Eating two or more servings of yogurt weekly may help to decrease the risk of developing adenomas—abnormal growths that precede the development of bowel cancer—according to researched published in Gut. However, this correlation only applies to men.
A press release on the study says that researchers looked at 32,606 men who were part of the Health Professionals Follow Up Study and 55,743 women who were part of the Nurses Health Study. During the study period, 5,811 men developed adenomas, and 8,116 women developed them.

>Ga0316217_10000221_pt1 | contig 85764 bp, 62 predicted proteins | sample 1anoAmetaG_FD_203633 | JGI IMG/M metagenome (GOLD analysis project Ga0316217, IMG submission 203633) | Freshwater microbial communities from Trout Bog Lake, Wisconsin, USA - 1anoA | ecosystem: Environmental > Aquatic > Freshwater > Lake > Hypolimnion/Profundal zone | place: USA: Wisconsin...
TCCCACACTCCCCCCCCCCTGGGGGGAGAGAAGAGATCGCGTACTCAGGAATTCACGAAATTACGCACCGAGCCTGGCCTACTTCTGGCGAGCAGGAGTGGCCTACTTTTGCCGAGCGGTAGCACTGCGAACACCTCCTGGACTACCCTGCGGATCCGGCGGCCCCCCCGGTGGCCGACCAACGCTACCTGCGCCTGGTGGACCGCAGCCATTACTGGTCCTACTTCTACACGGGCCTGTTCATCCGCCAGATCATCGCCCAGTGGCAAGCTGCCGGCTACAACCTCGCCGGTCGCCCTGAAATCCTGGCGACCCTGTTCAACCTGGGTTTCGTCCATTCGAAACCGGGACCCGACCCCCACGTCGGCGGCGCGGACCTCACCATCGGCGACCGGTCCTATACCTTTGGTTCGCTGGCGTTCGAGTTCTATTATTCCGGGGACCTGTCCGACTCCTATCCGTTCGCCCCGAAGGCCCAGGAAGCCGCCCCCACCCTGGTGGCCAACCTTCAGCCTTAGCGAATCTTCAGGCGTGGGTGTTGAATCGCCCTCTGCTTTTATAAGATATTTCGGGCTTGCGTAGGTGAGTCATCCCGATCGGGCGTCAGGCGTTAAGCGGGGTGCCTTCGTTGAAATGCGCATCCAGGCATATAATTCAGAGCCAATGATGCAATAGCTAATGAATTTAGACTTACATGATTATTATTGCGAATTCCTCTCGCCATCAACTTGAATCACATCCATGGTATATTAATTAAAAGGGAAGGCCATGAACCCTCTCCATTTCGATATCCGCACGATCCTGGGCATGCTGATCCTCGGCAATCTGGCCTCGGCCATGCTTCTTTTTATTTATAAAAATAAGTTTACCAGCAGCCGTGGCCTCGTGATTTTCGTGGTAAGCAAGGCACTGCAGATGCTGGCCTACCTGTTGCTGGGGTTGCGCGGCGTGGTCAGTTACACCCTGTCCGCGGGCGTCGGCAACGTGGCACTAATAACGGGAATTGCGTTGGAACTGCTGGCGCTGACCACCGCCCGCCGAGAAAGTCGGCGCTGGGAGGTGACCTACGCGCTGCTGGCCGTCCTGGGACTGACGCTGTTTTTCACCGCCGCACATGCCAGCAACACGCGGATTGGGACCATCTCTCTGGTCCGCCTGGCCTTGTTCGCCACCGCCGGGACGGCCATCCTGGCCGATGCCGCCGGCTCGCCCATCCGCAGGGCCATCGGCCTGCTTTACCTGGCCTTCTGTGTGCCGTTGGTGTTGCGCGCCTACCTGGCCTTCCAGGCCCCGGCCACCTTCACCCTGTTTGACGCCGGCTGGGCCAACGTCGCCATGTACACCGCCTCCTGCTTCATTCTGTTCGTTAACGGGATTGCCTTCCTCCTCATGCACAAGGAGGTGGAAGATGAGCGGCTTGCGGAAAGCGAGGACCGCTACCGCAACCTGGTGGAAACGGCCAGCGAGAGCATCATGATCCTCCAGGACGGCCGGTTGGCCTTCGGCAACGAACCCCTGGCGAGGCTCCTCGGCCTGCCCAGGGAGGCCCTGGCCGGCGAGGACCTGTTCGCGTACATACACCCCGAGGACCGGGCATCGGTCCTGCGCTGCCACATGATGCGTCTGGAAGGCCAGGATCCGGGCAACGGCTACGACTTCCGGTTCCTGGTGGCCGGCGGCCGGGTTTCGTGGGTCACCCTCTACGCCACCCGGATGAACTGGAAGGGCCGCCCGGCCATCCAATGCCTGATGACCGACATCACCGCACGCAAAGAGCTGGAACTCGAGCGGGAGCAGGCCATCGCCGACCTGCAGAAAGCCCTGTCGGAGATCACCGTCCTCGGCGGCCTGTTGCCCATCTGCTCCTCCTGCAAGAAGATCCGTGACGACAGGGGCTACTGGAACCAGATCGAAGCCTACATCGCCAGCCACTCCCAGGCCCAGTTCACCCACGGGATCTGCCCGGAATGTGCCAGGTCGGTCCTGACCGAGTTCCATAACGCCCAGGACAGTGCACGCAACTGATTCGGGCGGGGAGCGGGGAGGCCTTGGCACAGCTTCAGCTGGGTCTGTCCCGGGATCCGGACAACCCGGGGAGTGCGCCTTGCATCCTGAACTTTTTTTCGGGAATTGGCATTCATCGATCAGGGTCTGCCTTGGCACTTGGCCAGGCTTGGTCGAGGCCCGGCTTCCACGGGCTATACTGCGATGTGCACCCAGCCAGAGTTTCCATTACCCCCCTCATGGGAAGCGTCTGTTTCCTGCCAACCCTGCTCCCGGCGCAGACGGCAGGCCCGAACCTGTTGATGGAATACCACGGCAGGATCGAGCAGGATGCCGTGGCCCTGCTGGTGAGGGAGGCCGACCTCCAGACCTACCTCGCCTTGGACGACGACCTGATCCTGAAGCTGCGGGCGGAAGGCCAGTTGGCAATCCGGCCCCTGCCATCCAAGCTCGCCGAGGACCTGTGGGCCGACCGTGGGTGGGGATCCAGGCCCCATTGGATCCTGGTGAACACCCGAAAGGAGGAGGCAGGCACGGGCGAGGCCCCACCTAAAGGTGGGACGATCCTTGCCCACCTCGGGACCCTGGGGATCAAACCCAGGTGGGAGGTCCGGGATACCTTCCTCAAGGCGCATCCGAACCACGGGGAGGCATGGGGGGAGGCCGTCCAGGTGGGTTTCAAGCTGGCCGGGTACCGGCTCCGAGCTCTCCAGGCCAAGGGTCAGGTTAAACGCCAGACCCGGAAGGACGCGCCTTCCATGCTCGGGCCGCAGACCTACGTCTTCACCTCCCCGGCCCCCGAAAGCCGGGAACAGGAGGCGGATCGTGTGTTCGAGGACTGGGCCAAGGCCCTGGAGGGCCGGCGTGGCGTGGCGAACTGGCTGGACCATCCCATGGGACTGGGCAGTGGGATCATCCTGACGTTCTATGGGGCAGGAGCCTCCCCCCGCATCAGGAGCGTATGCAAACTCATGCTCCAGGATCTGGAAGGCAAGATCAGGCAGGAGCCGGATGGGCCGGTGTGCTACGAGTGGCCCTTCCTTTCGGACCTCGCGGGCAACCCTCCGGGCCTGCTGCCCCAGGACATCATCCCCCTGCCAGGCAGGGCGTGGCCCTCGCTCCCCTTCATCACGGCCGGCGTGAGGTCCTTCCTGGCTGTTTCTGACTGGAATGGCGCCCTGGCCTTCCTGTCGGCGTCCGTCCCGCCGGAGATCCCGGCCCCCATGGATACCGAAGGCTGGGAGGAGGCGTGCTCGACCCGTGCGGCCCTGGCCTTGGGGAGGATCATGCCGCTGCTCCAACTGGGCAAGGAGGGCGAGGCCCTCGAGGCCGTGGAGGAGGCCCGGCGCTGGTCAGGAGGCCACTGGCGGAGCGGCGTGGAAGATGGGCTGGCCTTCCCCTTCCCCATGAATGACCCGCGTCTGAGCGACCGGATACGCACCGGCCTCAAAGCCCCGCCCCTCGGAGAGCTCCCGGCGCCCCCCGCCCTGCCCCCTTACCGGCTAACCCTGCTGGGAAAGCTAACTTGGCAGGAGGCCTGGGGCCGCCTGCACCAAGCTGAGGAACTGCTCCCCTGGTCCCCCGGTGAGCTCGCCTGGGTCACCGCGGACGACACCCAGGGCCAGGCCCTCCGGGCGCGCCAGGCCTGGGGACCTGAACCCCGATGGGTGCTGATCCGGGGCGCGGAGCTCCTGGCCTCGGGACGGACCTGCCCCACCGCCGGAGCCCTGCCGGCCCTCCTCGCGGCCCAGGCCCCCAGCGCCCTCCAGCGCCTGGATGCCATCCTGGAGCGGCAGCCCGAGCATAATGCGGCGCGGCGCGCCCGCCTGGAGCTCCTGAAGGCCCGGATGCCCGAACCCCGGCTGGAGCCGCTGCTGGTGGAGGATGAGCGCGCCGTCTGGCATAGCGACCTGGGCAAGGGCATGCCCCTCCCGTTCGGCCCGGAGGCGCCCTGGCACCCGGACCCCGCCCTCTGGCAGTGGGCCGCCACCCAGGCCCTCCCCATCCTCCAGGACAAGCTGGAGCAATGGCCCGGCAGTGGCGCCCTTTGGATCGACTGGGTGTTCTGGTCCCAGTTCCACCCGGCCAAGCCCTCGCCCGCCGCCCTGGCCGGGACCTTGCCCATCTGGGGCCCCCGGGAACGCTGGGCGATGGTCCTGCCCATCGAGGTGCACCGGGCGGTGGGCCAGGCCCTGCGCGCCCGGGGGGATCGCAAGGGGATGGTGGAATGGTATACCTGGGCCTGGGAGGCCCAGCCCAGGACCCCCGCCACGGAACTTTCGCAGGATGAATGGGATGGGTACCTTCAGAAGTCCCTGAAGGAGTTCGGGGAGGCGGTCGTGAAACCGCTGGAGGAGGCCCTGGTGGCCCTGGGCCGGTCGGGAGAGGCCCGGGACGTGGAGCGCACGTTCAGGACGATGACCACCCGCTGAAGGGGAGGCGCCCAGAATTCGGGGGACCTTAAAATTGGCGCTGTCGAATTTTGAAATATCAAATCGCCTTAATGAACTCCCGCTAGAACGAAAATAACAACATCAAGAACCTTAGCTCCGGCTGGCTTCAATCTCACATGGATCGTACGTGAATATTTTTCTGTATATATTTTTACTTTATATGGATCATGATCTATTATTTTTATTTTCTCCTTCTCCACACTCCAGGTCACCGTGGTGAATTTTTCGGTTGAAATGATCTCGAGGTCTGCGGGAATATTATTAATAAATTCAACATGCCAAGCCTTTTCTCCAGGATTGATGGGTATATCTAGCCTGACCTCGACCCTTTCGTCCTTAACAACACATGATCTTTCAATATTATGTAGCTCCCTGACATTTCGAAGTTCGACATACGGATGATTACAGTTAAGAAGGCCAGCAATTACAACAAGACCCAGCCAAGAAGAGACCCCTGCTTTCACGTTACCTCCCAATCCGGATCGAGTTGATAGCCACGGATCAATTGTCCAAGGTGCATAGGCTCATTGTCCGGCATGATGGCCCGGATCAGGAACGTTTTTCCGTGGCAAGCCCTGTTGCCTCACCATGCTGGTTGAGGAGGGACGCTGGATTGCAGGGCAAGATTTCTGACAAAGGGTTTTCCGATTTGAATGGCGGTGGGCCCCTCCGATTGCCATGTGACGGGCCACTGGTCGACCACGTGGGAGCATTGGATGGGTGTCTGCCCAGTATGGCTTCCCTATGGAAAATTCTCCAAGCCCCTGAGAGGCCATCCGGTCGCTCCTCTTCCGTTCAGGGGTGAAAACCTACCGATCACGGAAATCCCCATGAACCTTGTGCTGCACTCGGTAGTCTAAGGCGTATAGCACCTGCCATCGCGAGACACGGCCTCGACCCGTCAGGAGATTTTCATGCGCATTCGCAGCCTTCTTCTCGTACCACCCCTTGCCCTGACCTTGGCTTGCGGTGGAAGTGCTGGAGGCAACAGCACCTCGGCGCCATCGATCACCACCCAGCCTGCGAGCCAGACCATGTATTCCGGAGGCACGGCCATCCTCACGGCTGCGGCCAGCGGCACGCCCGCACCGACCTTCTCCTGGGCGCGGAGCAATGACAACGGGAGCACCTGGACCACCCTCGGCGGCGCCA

Men who ate two or more servings of yogurt per week were 19% less likely to develop an adenoma than those who ate less yogurt, and had a 26% lower risk of developing adenomas that were highly likely to become cancerous.
No such associations were found in women.
One possible explanation is that Lactobacillus bulgaricus and Streptococcus thermophilus, both of which are often found in yogurt, may lower the number of cancer-causing chemicals in the gut. Another potential explanation is that the anti-inflammatory properties of yogurt may reduce the leakiness of the gut.
The release notes that, while the large number of people studied and the regular updates on diet and lifestyle factors add weight to the findings, this is an observational study and cannot, therefore, establish cause.